But other media are catching up, and experimenting with different forms of geo-targeting, such as customised push notifications, social media posts, and home pages.

‘Local’ is as important as it ever was, it just means something different now.

A new breed of media

Alongside the evolution and digital transformation of established media brands, we are witnessing the emergence of a new breed of digital-first media, aimed squarely at the particular interests and usage patterns of younger urbanites.

Platforms like BuzzFeed have evolved from publishers of quirky content to media giants in their own right, breaking hard news stories and disrupting the media landscape by delivering engaging content in a way that is geared towards the video-snacking habits of digital natives on the move.

And while the financial viability of the likes of BuzzFeed, Vox, Vice Media and Mashable has been called into question, as one after the other has missed its targets, their success with younger city dwellers is hard to argue with. This is due in part to the fact that unlike ‘The Gray Lady’, these media were founded in the digital age, and in the social media age. They recognised early on the habits of their target audience and the importance of social media. An estimated 80% of BuzzFeed’s reach exists beyond its website, on its apps, on social media platforms, messaging apps and video syndication partners. This gives them not just incredible reach, but also engagement – consumers of these media do not have to visit one site to access the content they want; that content is served up to them, on whatever channels they happen to prefer.

This model creates a tremendous potential for geo-targeting.


Tech-enabled targeting

Social media platforms have led the way in geo-targeted advertising, that is, ads served up to people based on their location, as well as their personal preferences revealed through their search and other online behaviours. And as geo-targeting has become more sophisticated, and more accurate, Facebook and Google have swept up greater proportions of the available ad revenue – more than 60% in the US in 2017, according to eMarketer.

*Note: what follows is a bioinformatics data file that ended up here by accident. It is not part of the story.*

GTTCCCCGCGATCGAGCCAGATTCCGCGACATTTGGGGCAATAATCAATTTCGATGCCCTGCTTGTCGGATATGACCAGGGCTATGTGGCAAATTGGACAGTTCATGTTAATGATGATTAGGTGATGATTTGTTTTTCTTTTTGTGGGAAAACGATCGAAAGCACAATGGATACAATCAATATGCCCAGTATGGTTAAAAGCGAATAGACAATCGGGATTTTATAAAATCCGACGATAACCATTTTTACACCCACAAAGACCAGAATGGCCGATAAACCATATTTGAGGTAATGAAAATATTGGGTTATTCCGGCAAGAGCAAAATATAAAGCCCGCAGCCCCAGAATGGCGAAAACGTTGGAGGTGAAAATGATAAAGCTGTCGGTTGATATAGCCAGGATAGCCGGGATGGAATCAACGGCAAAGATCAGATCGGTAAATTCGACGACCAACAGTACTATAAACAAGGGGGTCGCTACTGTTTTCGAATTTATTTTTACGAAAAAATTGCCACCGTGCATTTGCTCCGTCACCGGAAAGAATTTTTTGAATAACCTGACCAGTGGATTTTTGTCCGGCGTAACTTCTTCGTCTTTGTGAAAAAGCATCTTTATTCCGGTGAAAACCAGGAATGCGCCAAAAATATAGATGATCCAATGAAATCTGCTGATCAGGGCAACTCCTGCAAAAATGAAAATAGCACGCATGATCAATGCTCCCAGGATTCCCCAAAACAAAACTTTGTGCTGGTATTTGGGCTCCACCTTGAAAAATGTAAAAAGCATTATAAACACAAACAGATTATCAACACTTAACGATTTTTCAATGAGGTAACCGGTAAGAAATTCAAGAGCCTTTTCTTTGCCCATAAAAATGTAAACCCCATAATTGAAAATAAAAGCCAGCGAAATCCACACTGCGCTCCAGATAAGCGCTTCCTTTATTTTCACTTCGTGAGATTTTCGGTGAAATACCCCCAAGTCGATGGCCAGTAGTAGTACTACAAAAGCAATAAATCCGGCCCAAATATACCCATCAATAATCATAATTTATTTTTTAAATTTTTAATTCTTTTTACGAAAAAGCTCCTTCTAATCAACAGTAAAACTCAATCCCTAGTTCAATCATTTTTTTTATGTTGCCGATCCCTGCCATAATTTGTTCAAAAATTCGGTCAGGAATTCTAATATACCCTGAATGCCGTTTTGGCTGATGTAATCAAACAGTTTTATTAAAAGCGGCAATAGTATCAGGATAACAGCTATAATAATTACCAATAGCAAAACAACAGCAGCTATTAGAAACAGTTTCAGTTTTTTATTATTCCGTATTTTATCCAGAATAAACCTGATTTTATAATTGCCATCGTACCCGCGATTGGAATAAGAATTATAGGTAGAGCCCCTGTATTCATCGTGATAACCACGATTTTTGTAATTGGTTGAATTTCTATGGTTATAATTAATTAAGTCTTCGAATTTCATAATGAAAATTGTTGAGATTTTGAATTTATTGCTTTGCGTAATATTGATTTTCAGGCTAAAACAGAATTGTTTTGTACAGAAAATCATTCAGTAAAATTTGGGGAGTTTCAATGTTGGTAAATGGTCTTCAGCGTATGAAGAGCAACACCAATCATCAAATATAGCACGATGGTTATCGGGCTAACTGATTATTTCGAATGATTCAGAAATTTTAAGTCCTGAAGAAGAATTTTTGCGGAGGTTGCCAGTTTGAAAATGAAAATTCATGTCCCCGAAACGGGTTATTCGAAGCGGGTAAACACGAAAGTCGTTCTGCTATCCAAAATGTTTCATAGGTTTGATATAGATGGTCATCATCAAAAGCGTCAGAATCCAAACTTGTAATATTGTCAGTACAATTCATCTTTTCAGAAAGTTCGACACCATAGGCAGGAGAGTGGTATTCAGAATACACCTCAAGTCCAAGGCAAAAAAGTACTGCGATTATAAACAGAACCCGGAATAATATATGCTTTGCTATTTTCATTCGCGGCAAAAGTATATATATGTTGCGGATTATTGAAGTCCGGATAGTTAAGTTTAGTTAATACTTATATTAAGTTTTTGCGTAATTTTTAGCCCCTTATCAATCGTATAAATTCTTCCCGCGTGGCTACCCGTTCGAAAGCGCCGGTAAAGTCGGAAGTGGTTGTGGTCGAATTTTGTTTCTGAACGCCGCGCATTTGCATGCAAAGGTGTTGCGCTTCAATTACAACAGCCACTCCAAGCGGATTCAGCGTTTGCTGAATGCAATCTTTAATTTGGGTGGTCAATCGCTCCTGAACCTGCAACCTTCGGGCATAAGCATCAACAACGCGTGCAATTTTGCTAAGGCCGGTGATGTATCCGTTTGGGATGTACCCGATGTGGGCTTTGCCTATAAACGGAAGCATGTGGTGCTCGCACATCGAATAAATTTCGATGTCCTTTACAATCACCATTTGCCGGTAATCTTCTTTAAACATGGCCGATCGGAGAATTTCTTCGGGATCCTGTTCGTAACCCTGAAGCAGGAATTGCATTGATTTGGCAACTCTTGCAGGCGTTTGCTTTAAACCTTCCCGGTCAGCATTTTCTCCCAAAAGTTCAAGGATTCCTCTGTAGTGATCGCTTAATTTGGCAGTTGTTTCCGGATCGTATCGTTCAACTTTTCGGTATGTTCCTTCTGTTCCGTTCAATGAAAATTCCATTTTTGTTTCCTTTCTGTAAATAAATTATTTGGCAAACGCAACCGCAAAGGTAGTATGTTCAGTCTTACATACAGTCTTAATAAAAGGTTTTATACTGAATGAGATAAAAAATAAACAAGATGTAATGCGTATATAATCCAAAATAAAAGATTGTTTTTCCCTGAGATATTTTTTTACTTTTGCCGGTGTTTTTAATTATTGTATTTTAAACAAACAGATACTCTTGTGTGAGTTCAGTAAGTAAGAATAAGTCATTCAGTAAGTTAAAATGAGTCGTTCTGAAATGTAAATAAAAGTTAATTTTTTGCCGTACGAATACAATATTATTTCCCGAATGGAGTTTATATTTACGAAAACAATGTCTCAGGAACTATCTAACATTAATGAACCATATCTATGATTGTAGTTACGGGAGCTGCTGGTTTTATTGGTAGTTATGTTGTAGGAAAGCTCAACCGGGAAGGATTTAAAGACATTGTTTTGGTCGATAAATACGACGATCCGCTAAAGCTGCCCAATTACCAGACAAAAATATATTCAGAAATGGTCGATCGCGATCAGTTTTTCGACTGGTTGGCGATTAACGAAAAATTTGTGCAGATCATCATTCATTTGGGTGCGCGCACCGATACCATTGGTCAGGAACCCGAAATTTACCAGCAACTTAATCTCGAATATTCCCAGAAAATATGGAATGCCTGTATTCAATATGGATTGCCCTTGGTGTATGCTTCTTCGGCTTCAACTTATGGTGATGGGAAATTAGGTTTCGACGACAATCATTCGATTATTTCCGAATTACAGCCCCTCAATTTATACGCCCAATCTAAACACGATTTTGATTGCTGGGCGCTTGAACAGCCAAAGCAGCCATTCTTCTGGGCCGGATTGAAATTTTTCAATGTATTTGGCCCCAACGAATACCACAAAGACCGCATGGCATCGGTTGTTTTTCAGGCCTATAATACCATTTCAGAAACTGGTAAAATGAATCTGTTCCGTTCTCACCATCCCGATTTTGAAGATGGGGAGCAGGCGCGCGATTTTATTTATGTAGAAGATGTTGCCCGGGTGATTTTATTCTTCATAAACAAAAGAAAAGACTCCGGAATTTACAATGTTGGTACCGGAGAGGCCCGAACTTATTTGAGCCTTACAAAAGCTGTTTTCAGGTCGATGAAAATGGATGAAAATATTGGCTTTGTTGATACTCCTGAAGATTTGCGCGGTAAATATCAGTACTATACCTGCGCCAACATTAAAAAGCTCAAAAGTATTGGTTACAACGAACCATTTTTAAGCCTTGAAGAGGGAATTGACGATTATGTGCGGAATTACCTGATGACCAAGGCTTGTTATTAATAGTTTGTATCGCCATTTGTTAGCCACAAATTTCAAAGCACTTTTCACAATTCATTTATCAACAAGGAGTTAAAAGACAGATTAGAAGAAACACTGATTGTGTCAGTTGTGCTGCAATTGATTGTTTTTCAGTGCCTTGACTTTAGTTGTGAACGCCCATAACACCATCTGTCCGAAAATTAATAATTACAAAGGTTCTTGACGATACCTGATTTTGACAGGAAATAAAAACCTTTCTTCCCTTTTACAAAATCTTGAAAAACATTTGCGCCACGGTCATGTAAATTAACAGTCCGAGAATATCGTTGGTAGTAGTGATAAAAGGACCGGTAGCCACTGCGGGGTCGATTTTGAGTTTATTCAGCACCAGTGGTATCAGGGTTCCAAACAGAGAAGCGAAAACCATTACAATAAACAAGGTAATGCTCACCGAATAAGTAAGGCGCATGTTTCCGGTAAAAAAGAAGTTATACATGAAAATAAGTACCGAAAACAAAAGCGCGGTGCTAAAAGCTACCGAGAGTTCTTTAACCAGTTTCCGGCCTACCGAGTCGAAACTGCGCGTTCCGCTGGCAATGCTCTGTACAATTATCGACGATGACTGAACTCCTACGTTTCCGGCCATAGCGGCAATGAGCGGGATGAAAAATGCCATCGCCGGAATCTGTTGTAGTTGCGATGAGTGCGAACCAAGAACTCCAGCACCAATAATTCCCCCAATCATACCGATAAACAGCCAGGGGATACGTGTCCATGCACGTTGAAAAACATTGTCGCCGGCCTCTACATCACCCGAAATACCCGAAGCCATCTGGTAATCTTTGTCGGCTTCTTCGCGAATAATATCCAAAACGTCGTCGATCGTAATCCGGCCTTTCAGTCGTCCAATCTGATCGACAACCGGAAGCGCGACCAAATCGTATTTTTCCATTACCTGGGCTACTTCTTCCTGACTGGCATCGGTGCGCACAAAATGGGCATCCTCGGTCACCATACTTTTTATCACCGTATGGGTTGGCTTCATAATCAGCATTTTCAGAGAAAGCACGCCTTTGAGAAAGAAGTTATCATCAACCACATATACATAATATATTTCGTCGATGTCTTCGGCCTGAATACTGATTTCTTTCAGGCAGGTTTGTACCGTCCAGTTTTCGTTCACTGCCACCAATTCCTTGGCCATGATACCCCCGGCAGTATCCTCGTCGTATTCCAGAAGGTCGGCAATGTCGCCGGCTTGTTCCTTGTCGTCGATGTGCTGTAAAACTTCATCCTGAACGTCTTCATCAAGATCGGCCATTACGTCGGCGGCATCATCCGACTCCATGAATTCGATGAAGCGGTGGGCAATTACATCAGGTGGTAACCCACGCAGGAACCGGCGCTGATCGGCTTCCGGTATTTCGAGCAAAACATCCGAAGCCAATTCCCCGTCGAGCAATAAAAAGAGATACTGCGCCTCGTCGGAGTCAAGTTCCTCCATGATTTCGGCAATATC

But other media are catching up, and experimenting with different forms of geo-targeting, such as customised push notifications, social media posts, and home pages.

‘Local’ is as important as it ever was, it just means something different now.

New Nations and the Media: Key Take-Aways

Established media brands that have successfully made the transition to a digital-first model retain their focus on major cities, and the combination of reach and authority makes them more influential than ever

They, and the newer breed of media, recognise that reaching and engaging audiences does not necessarily require bringing people to your main site; social media and other platforms offer myriad engagement opportunities

The development of geo-targeting technologies provides opportunities for communicators and marketers to provide city dwellers with the kind of localised and customised content that is otherwise lacking, given the slow death of local news as we used to know it

For details of how to maximise your organisation’s influence through media engagement, contact Ben Petter

[email protected]